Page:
Apr 24, 2017

Tarzan, the Stage Musical: Major Loincloth-Clad Hunkage

With all of the movies, tv series, books, comic books, and toys surrounding Edgar Rice Burroughs' Tarzan since his first appearance in the October 1912 issue of All Story Magazine, it makes sense that someone would attempt a musical.  One appeared in 2004, but based on the 1999 Disney animated feature, not on Burroughs.

The plot follows the movie: his parents shipwrecked on the coast of Africa and then killed, Tarzan is raised by apes. He and young naturalist Jane Porter meet and fall in love, in spite of the opposition of the ape tribe and the jealous interference of her guide, John Clayton.  The ape-human conflict is resolved in a monumental battle, Clayton goes back to England, and Jane stays in the jungle with Tarzan.

It is very heterosexist, but there is one queer spot: Terk, Tarzan's best friend in the ape tribe, is a girl in the movie, but in the play, a flamboyantly feminine, gay-vague buddy whose emotional attachment to Tarzan matches anything Jane could provide.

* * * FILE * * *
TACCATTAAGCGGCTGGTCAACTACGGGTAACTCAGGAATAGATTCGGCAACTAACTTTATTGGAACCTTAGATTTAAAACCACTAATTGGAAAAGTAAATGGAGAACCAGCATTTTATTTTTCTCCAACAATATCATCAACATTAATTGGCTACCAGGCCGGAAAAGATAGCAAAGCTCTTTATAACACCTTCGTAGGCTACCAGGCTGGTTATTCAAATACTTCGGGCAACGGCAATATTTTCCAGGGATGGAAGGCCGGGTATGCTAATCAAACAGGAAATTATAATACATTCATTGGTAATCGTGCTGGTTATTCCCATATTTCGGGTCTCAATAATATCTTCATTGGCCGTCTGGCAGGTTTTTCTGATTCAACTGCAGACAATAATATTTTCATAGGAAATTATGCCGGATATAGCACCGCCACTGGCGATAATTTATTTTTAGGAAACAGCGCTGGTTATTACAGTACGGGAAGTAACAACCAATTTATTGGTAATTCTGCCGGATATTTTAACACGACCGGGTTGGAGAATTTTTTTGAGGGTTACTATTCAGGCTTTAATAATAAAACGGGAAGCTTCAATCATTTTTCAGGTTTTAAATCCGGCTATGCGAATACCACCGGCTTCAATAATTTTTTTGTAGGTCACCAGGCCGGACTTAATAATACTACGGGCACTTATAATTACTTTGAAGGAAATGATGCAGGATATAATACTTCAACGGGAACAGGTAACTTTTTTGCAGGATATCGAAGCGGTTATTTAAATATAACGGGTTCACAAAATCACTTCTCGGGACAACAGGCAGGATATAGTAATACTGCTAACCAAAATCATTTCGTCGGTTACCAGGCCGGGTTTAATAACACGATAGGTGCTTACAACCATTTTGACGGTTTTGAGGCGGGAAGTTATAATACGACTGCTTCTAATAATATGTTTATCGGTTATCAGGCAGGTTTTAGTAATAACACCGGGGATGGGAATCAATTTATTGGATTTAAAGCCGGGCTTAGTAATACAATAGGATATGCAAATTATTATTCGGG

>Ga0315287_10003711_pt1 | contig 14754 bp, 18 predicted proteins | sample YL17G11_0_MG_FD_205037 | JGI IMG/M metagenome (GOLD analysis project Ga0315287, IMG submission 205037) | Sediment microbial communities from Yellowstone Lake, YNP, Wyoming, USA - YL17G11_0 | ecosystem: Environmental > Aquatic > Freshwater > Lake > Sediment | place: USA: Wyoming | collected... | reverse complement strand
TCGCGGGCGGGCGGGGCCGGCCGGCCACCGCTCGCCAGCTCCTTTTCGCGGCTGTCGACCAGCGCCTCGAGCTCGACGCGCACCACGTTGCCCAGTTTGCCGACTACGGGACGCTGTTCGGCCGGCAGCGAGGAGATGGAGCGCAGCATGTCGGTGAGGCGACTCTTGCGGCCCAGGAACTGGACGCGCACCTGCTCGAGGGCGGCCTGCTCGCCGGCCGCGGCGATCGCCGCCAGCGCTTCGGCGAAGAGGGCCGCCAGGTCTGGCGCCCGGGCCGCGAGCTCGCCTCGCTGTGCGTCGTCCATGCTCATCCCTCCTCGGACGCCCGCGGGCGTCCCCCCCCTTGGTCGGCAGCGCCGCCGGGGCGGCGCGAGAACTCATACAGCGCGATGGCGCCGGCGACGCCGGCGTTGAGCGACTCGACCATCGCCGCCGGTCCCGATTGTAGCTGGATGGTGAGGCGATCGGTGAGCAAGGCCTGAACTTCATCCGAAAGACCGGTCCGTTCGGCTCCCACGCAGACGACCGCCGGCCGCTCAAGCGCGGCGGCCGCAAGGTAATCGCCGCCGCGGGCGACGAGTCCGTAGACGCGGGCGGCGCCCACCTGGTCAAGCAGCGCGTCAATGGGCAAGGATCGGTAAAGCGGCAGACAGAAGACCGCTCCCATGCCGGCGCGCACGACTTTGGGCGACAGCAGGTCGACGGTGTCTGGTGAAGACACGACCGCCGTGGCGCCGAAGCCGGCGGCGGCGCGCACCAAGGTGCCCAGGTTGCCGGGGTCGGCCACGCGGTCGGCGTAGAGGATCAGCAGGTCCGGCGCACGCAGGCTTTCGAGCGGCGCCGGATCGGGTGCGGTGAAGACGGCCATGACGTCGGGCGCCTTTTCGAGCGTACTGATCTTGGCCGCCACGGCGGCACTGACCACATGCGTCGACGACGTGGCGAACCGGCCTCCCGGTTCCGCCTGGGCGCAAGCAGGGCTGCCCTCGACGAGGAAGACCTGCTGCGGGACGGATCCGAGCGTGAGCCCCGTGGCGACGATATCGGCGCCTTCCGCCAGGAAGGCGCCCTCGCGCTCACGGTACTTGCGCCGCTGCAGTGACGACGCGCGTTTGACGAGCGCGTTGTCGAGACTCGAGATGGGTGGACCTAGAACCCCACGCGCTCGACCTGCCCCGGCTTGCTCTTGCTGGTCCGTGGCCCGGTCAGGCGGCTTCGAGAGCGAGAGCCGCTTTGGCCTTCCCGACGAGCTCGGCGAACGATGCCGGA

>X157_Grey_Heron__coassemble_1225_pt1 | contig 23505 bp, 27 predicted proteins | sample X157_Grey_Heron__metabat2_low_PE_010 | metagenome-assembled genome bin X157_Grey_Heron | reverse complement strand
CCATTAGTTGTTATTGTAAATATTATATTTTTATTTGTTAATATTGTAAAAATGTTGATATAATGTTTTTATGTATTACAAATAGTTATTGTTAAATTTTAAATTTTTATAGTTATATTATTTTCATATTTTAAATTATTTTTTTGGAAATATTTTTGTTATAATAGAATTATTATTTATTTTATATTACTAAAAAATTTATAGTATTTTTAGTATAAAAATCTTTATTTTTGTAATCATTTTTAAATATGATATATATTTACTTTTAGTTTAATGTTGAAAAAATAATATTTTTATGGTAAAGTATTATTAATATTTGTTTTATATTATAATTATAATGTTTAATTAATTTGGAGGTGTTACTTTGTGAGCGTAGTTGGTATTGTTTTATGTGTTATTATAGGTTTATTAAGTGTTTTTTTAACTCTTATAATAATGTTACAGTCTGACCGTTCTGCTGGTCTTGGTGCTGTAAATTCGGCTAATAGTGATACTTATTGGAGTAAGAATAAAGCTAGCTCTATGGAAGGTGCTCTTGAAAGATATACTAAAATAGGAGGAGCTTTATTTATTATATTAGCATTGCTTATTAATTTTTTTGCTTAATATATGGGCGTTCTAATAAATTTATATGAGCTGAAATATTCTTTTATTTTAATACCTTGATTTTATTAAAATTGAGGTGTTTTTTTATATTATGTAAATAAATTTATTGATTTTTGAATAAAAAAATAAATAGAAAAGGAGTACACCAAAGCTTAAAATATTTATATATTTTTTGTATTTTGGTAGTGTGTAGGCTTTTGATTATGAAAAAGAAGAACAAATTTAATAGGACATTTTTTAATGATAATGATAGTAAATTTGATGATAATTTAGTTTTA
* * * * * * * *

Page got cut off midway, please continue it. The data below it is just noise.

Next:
You're one of a kind, I can't explain it.
You're kind of cool, in a wonderful way.
Struggling along for years and years, until I came along for you.

The original Broadway production, with Josh Strickland as Tarzan, played for 486 performances in 2006 and 2007.  There have been many regional productions in the United States, plus international productions in the Netherlands, Germany, Sweden and the Philippines, with such stars as Anton Zetterholm, James Royce Edwards, and Isaac Gay (left, playing Tarzan in the Children's Theater of Charlotte, North Carolina).

It's a favorite of high school, college, and community theaters, giving audiences all over the world the opportunity to see major loincloth-clad hunkage.

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